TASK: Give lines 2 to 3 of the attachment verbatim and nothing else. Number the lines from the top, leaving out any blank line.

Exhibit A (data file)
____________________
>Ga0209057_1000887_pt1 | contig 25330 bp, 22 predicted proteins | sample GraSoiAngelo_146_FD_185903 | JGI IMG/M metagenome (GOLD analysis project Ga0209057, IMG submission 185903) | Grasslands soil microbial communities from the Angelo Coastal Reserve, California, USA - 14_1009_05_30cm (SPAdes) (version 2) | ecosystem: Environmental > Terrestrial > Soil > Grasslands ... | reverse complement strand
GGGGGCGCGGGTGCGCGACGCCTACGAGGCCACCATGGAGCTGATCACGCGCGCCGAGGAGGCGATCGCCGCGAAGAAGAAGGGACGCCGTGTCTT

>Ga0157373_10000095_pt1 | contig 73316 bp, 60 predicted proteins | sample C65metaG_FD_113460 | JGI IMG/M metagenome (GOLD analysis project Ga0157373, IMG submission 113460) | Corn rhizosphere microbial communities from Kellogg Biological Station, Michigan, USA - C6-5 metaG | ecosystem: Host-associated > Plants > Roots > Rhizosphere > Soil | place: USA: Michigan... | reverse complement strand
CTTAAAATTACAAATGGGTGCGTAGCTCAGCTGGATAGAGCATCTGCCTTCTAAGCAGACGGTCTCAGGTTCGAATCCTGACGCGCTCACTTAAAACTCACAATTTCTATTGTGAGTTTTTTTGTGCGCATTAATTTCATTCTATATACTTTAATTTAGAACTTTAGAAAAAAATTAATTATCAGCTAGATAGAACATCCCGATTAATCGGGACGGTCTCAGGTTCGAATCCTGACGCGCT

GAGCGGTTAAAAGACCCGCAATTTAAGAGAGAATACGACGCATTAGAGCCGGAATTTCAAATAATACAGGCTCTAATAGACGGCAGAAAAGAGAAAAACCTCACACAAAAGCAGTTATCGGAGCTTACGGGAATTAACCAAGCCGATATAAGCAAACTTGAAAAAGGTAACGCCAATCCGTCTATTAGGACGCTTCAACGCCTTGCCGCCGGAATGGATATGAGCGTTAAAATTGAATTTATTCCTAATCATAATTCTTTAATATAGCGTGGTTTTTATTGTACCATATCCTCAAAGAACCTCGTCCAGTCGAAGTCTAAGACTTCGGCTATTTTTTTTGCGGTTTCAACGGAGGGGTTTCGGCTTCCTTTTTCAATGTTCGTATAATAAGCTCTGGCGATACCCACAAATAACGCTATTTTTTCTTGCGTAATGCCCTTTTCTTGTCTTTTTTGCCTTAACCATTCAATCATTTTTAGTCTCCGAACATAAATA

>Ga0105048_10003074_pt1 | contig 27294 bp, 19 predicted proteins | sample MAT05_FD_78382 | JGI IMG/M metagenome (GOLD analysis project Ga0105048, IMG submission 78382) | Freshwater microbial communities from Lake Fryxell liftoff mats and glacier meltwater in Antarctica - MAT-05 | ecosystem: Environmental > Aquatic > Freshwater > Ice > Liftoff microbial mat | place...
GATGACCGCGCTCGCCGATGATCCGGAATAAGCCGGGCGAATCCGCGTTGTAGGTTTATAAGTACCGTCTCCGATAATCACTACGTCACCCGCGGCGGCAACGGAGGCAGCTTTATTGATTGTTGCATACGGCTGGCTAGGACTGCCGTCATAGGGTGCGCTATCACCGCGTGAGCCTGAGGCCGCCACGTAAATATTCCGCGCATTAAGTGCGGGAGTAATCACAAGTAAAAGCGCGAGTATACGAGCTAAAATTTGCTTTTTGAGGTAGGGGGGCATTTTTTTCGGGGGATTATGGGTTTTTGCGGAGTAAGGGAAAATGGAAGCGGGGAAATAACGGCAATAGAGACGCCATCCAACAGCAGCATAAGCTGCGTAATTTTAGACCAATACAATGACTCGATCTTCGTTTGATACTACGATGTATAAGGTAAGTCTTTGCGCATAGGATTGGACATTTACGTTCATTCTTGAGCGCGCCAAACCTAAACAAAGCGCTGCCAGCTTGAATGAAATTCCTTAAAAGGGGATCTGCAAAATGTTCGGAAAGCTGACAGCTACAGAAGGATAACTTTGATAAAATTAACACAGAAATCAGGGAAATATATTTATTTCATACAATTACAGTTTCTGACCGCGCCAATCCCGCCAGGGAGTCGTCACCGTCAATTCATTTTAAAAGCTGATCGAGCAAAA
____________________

GGGGGCGCGGGTGCGCGACGCCTACGAGGCCACCATGGAGCTGATCACGCGCGCCGAGGAGGCGATCGCCGCGAAGAAGAAGGGACGCCGTGTCTT

>Ga0157373_10000095_pt1 | contig 73316 bp, 60 predicted proteins | sample C65metaG_FD_113460 | JGI IMG/M metagenome (GOLD analysis project Ga0157373, IMG submission 113460) | Corn rhizosphere microbial communities from Kellogg Biological Station, Michigan, USA - C6-5 metaG | ecosystem: Host-associated > Plants > Roots > Rhizosphere > Soil | place: USA: Michigan... | reverse complement strand